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MKTG 2030 (84)
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long - ch 8

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MKTG 2030
Ben Kelly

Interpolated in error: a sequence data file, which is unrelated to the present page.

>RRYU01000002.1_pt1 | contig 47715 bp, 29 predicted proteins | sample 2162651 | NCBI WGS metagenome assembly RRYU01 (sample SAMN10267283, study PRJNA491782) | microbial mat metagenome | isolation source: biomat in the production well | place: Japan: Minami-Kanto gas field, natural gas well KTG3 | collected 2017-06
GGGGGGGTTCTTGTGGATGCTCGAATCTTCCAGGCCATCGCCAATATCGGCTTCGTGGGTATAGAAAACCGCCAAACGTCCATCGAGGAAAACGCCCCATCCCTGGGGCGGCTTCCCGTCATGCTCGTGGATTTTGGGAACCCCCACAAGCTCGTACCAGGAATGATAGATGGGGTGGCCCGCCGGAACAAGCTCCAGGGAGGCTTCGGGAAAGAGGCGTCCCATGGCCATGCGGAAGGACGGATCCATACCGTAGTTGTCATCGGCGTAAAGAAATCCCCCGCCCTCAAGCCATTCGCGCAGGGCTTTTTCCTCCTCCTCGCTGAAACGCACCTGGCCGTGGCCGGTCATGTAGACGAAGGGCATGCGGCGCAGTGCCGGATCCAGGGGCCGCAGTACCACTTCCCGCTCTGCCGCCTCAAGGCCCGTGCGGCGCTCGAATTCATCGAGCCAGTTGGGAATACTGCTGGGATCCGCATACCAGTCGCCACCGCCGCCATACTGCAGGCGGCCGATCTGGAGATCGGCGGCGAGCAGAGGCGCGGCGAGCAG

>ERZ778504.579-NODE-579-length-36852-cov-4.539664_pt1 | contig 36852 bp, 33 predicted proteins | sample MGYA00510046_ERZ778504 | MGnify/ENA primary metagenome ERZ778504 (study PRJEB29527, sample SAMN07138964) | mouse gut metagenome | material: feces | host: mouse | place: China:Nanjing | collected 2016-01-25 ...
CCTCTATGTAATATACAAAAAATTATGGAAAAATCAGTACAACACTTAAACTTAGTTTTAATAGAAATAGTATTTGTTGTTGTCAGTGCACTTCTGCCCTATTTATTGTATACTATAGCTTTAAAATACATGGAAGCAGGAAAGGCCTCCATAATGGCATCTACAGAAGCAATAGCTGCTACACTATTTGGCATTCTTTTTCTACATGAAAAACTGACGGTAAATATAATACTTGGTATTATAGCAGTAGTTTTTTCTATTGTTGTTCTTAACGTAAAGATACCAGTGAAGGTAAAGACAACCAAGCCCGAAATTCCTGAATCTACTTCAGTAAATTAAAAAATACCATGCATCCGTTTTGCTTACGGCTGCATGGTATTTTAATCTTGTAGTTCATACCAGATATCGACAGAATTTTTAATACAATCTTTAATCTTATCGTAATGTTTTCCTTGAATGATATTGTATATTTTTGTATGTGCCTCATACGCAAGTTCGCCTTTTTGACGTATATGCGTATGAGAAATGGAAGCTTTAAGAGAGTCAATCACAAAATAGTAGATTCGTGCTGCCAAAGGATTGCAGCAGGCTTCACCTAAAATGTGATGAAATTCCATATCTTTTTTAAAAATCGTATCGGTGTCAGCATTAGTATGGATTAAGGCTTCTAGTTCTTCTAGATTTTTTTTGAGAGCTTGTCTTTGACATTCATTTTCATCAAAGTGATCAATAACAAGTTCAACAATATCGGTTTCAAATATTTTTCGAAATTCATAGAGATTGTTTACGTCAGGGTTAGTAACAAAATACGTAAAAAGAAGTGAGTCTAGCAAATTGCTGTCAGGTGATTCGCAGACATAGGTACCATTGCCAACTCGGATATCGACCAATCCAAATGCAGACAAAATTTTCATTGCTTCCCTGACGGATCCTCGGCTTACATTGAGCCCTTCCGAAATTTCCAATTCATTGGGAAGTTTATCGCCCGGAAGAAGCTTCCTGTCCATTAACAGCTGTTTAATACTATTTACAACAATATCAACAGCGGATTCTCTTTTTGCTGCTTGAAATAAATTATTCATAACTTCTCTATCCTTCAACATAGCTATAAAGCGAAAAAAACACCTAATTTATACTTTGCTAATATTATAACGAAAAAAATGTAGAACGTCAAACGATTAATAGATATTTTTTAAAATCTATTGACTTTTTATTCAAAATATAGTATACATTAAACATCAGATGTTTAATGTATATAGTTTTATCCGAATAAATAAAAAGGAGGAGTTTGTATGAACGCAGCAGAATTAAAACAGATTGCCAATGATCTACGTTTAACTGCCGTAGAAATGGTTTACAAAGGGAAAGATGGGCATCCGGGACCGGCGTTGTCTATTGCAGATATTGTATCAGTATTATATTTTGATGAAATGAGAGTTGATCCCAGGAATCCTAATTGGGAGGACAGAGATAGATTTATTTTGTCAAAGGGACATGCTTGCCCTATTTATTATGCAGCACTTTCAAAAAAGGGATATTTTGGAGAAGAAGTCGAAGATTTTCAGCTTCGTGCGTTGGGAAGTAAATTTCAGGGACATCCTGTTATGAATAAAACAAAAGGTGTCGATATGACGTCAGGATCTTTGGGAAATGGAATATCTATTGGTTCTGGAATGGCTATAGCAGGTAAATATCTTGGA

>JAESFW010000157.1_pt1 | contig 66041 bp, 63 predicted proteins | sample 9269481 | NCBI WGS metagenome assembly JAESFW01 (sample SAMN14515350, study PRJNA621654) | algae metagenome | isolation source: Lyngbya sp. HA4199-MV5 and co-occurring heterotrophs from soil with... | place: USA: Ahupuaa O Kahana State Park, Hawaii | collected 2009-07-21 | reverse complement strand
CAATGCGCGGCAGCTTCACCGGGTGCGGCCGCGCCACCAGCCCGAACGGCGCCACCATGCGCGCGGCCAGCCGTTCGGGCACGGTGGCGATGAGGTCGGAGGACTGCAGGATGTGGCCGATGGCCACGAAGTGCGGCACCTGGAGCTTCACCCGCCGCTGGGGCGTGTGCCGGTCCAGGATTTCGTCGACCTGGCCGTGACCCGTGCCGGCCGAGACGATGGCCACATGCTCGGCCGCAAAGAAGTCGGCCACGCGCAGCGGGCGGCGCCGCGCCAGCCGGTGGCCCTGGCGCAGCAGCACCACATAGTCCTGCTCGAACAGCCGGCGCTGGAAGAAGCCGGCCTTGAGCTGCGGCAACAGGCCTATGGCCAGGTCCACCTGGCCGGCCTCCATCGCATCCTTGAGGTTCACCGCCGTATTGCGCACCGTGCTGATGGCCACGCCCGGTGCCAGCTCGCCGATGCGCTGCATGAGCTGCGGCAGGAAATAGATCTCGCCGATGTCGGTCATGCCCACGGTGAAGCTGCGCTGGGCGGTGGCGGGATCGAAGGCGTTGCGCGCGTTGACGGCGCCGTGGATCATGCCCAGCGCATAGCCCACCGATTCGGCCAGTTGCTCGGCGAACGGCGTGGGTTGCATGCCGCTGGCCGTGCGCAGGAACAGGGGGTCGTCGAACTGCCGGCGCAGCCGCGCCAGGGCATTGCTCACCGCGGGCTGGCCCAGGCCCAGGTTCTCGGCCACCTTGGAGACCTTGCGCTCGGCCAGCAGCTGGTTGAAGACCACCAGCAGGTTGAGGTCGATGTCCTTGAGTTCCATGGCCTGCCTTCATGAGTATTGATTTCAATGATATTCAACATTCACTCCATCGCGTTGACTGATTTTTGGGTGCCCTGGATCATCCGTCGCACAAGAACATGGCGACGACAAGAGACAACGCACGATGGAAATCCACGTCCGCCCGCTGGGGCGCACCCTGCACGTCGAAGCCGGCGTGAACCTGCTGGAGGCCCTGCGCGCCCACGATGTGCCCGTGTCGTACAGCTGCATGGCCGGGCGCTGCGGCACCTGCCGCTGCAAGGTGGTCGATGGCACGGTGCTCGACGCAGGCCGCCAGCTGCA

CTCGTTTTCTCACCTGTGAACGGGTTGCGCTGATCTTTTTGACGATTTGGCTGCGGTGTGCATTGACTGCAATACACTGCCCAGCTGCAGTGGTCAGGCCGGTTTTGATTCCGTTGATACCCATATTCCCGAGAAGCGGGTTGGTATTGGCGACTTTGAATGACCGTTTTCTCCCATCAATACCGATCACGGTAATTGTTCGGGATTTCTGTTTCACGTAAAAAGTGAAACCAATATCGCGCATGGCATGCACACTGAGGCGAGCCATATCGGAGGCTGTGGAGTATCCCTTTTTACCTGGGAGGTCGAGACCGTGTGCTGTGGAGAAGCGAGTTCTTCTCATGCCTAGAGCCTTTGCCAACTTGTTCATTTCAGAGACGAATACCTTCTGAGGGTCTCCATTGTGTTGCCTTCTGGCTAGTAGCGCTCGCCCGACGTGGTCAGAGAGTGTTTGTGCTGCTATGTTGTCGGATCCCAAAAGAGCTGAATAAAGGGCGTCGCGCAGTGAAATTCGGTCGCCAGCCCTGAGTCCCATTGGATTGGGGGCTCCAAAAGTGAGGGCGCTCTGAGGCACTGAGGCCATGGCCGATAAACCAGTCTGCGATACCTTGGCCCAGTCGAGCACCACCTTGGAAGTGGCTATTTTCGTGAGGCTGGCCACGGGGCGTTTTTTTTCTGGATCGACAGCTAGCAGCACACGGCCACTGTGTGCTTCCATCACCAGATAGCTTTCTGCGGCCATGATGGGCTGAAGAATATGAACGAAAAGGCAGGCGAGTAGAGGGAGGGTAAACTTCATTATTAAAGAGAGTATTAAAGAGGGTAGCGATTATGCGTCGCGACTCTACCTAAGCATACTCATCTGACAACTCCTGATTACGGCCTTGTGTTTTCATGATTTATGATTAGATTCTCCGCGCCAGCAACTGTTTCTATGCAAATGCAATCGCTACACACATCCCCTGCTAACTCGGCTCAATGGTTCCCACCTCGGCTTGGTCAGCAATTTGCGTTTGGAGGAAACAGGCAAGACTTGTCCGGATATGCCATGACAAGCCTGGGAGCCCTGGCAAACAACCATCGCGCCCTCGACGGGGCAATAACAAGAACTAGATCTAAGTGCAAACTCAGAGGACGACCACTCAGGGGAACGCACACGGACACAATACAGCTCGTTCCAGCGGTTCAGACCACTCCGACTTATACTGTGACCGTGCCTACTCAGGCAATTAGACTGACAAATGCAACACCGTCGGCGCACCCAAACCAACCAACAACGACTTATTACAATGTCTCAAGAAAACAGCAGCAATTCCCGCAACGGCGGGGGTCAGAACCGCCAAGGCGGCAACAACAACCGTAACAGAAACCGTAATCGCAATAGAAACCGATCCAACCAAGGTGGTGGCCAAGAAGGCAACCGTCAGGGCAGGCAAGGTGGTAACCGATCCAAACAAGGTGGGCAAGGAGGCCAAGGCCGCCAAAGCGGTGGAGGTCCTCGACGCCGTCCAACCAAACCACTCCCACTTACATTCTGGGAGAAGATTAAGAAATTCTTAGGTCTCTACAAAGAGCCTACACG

Chapter 8: Manage the Product 8.1 Product Planning: Use Product Objectives to Decide on a Product Strategy Product Management (or Brand Management) is the systematic and usually team-based approach to coordinating all aspects of a product’s marketing initiative including all elements of the marketing mix - Coordinated by product or brand managers - Smart product management strategies are more critical than ever - Objectives provide focus and direction- they should support the broad marketing objectives of the business unit in addition to be consistent with the firm’s overall mission - Measurable, clear, unambiguous and feasible – should also indicate a specific time frame - Planners should keep in touch with customers so that their objectives accurately respond to their needs - Should consider long-term implications of product decisions Objectives and Strategies for Individual Products - After a firm experiences success with a product in a local or regional market, it may decide to introduce it nationally Steps to Manage Products 1. Develop Product Objectives (for individual products, for product lines and mixes) 2. Design Product Strategies 3. Make Tactical Product Decisions (Product Branding, packaging and labeling design) Objectives and Strategies for Multiple Products Product Line or product family is a firm’s total product offering designed to satisfy a single need or desire of target customers - To do an even better job of meeting varying consumer needs, each of the three brands comes in more than one formulation Product line length is determined by the number of separate items within the same category - Limited-line strategy has fewer product variations, can improve the firm’s image if firm’s perceive it as a specialist with a clear, specific position in the market - Organizations may decide to extend their product line by adding more brands or models when develop product strategies - If a firm’s current product line includes middle and lower end items, an upward line stretch adds new items- higher priced entrants that claim better quality or offer more bells and whistles - Downward line stretches augment a line when they add items at the lower end- here, a firm must take care not to blur the images of its higher-priced, upper-end offerings - A two-war stretch adds products at both the upper and lower ends - A filling out strategy adds sizes or styles not previously available in a product category - A contracting strategy dropping some of the less profitable items - A firm can modify its product line to meet the competition or take advantage of new opportunities - Whenever a manufacturer extends a product line or a product family, there’s a risk of cannibalization which is when the new items eat some sales of an existing brand as the firm’s current customers simply switch to the new brand FIGURE 8.2 Product Mix Strategies Product Mix is the total set of all products a firm offers for sale Product Mix Width the number of different product lines the firm produces; considered when developing a product mix strategy; if the firm has lots of different product lines, it reduces its risk; firms usually develop a mix of product lines that have something in common Supermarket wine channel is the mass market wines that people buy in large volume where they shop for groceries rather than at specialty wine shops Quality as a Product Objective: The Science of TQM Product Quality is the overall ability of the product to satisfy customers’ expectations - Quality is tied to how customers think a product will perform, not necessarily to some technological level of perfection - Product quality objectives coincide with marketing objectives for higher sales and market share and the firm’s objective for increased profits Total Quality Management (TQM) is a mgmt. philosophy that focuses on satisfying customers through empowering employees to be an active part of continuous quality improvement; calls for company-wide dedication to the development, maintenance, and continuous improvement of all aspects of the company’s ops - Product quality is one way that marketing adds value to customers - TQM isn’t just paying attention to product quality- it’s entails that firms promote the attitude among employees that everybody serves the customers; maximizes customer satisfaction by involving all employees, regardless of their function, in efforts to continually improve quality - TQM firms encourage all employees to suggest ways to improve the products- then rewards their good ideas Quality Guidelines ISO 9000 is criteria developed by the International Org for Standardization to regulate product quality in Europe ISO 14000 standards of the International Org for Standardization concerned with ‘environmental management’ aimed at minimizing harmful effects on the environment Six Sigma is a process whereby firms limit production defects to 3.4 per million or fewer; it’s a rigorous approach; five-step process called ‘DMAIC’ (define, measure, analyze, improve, and control); a company would train its employees in in the method; this process removes defects from services, not just products; in these cases ‘defects; mean failing to meet customer expectations; Product Quality Some product objectives focus on quality, which is the ability of a product to satisfy customer expectations- no matter what those expectations are - Overall ability of the product to provide the benefits customers want (level of quality, consistency of quality) - What can quality mean? Durable, reliable, precise, versatile, degree of pleasure/aesthetic pleasure, product safety, ease of use, satisfies needs Marketing Throughout the Product Life Cycle Product Life Cycle (PLC) is a concept that explains how products go through four distinct stages from birth to death: introduction, growth, maturity, and decline The Introduction Stage Introduction Stage: is the first stage of the product life cycle in which slow growth follows the introduction of a new product in the marketplace - Customers get the first change to purchase the g/s - A single company usually produces the product - Goal is to get first-time buyers to try the product - Sales (hopefully) increase at a steady but slow pace - Company usually doesn’t make a profit b/c of heavy R&D costs, heavy spending on advertising and promotion, higher distribution costs due to the lower quantities initially being shopped - This stage can be quite long - Marketplace acceptance and the producer’s willingness to support its product - Many products never make it past this stage (even when backed by big companies) - For a product to succeed, consumers must first know about it and then they must believe that it’s something they want/need - Marketing should focus on informing consumers about the product, how to use it and its promised benefits - 95% of new products introduced each year fail The Growth Stage Growth Stage is the second stage of the product life cycle, during which consumers accept the product and sales increase rapidly - Sales increase rapidly, profits increase and peak - Marketing strategies could include the introduction of product variations to attract market segments and increase market share - I.e. smartphones- continual new product introductions, product innovation, developers/manufacturers continue to build in more aps and communication features The Maturity Stage Maturity Stage is the third and longest stage in the product life cycle, during which sales peak and profit margins narrow - Competition gets intense, remaining competitors fight for market share - Price reductions and reminder advertising - Customers tend to buy to replace ‘worn out’ items or to take advantage of product improvements - To remain competitive, and maintain market share during the maturity stage, firms may tinker with the marketing mix in order to extend this profitable phase for their product The Decline Stage Decline stage is where sales decrease as customers need change; reason could be obsolescence forced by new technology (i.e. type writer); although ha single firm might be profitable, the market as a whole begins to shrink, profits decline, fewer variations of the product, suppliers pull out - In this stage there are usually many competitors but none has a distinct advantage - Firm’s major decision is whether to keep the product at all - An unprofitable product drains resources that could be used to develop newer products - 2 ways to eliminate: (1) phase it out by cutting production in stages and letting existing stocks run out (2) simply dumping the product immediately - Choose #1 if believe that there will be some residual demand - Idea is to sell a limited quantity w/ little or no support from sales, merchandising, advertising and distribution and just let it ‘wither on the vine’ Characteristic Introduction Growth Maturity Decline Product Single company New competitors New features Number of produces single enter the market added; sales are variations product creating new mostly reduced variations of the replacement product products Goals Get first-time Encourage brand Attract new users Remain buyer to try the loyalty profitable; decide new product whether to keep or phase out product Sales Increase at a Rapid increase Peak, then level Continue to steady but slow off, often decline decline pace Profits Negative Increase and Profit margins Declining peak narrow Pricing High: recover May need to Price to maintain May reduce if R&D costs reduce b/c of market share product can Low: attract large increased remain profitable numbers of competition customers Marketing Informing Heavy Reminder Decreased to Communications customers advertising to advertising maintain counter new profitability competition 8.3 Create Product Identity: Branding Decisions - Important to give the product an identity and a personality - Think, Disney which has achieved its strong identity through decades of branding - Branding is an important (and expensive) element of product strategies What’s in a Name (or a Symbol)? Brand is a name, term, symbol (or graphic image), or any other unique element of a product that identifies one firm’ s product(s) and sets it apart from the competition - Jolly Green Giant is a trade character - Nabisco logo is a brand mark - Branding provides the recognition factor products need to succeed in regional, national and international markets - Brand name is probably the most used and recognized form of branding Brand name is the name that uniquely identifies the brand owner as the source of the g/s - If it’s good it’ll position a product b/c it conveys a certain image or personality or describes how it works - Apple’s “i-everything” is brilliant b/c it conveys individuality and personalization which are characteristics that Gen Y buyers prize - Good brand designers say that there are 4 ‘easy’ tests: easy to say, spell, read and remember - 4 ways the brand name should ‘fit’: fit the target market, the product’s benefits, the customer’s culture and legal requirements - Common law protection exists in Canada- if the firm has used the name and established it over a period of time - A registered trademark prevents others from using it on a similar product, it may not bar its use for a product in a completely different type of business Why Brands Matter - A brand is a lot more than just the product it represents- the best brands build an emotional connection with their customers Brand Equity describes the brand’s value over and above the value of the generic version of the product; the value of a brand to an org - Brand equity means that a brand enjoys customer loyalty b/c people believe it’s superior to the competition - It provides a competitive advantage b/c it gives the brand the power to capture and hold on to a larger share of the market and to sell at prices with higher profit margins - Marketers